DARPA

The Defense Advanced Research Projects Agency (DARPA) wants to expand neurotechnology capabilities and create a high-resolution neural interface. The agency announced it is awarding contracts to five research organizations and one company as part of its Neural Engineering System Design (NESD) program.

DARPA announced NESD in January of 2016. The program was created to provide a connection between the brain and digital world.

“DARPA has invested hundreds of millions of dollars transitioning ‘neuroscience’ into ‘neurotechnology’ with a series of cumulatively more advanced research programs that expand the frontiers of what is possible in this enormously difficult domain. We’ve laid the groundwork for a future in which advanced brain interface technologies will transform how people live and work, and the agency will continue to operate at the forward edge of this space to understand how national security might be affected as new players and even more powerful technologies emerge,” Justin Sanchez, director of DARPA’s Biological Technologies Office.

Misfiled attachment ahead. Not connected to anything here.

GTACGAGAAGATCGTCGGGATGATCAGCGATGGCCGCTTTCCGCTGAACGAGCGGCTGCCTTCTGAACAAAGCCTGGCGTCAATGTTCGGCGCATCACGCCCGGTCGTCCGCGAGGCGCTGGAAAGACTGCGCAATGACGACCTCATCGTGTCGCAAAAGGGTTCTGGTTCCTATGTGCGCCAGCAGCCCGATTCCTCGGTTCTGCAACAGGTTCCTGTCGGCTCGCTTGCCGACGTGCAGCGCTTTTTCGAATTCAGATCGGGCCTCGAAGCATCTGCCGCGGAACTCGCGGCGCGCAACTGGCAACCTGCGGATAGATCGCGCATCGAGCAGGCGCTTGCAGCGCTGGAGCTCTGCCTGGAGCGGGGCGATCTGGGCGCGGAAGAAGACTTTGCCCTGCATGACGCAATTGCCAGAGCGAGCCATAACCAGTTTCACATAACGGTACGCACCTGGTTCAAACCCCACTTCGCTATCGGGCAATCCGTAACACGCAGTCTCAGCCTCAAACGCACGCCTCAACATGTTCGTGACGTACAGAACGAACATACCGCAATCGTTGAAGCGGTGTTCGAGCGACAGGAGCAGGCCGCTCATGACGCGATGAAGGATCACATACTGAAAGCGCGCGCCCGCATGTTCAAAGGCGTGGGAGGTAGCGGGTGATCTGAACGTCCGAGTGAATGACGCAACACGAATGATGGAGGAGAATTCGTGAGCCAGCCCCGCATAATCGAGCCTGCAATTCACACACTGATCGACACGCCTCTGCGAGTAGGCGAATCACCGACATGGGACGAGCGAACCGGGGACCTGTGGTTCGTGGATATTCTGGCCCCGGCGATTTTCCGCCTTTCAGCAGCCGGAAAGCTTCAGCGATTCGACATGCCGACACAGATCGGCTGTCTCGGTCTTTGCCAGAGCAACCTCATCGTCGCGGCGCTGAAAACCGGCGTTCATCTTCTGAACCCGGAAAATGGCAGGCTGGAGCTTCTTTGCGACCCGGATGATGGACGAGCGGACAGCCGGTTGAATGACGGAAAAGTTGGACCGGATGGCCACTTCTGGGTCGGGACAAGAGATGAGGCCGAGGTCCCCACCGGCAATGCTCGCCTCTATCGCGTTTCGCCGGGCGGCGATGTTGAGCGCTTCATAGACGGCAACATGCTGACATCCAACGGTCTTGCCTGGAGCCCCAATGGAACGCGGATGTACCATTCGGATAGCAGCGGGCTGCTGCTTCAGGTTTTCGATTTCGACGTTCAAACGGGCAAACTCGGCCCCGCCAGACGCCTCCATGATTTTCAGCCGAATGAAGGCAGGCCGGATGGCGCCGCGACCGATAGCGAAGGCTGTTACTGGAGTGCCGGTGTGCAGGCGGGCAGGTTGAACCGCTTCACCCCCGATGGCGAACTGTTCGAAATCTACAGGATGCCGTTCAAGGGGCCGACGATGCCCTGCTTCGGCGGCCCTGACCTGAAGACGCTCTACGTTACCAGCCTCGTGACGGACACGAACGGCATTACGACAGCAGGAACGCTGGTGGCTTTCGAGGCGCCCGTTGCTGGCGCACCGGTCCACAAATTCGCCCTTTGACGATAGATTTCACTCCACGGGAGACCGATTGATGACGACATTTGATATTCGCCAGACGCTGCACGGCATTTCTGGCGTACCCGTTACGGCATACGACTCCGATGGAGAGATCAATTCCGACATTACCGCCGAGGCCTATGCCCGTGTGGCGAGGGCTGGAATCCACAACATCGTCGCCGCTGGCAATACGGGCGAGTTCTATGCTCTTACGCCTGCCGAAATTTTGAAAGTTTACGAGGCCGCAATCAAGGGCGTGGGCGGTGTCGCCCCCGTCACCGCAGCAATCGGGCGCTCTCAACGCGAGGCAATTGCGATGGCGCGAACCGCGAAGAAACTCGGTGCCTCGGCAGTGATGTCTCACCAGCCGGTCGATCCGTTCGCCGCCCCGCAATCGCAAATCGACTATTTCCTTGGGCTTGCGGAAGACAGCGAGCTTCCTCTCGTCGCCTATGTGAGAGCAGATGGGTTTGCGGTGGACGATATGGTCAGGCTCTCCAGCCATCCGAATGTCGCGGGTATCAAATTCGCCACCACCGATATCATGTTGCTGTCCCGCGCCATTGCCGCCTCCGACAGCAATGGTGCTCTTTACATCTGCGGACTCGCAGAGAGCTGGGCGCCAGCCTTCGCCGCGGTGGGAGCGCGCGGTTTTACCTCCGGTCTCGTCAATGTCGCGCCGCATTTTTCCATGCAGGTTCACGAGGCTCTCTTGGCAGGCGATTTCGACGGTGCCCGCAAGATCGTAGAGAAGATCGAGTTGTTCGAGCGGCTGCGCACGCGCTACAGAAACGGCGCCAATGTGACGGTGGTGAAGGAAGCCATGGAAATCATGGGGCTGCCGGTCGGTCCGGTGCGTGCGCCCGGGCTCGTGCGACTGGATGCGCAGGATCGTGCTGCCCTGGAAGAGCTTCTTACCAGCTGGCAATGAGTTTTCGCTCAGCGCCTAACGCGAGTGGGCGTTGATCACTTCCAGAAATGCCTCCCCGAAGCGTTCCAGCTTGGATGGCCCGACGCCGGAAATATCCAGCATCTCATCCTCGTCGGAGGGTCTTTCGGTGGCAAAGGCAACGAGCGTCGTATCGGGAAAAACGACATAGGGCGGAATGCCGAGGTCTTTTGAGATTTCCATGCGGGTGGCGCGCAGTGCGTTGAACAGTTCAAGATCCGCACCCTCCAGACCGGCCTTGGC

The contracts will go to: Brown University; Columbia University; Fondation Voir et Entendre (The Seeing and Hearing Foundation); John B. Pierce Laboratory; Paradromics, Inc.; and the University of California, Berkeley.

The organizations will form teams dedicated to creating working systems that support sensory restoration world. According to the agency, four of the teams will focus on vision while two will focus on hearing and speech.

“Significant technical challenges lie ahead, but the teams we assembled have formulated feasible plans to deliver coordinated breakthroughs across a range of disciplines and integrate those efforts into end-to-end systems,” said Phillip Alvelda, the founding NESD program manager.

The program’s first year will focus on breakthroughs in hardware, software, and neuroscience. The second phase of the program will look into properly testing newly developed devices.
“Achieving the program’s ambitious goals and ensuring that the envisioned devices will have the potential to be practical outside of a research setting will require integrated breakthroughs across numerous disciplines including neuroscience, synthetic biology, low-power electronics, photonics, medical device packaging and manufacturing, systems engineering, and clinical testing,” according to NESD’s website.

About Christina Cardoza

Christina Cardoza, formerly known as Christina Mulligan, is the Online & Social Media Editor of SD Times. She covers agile, DevOps, AI, and drones. Follow her on twitter at @chriscatdoza!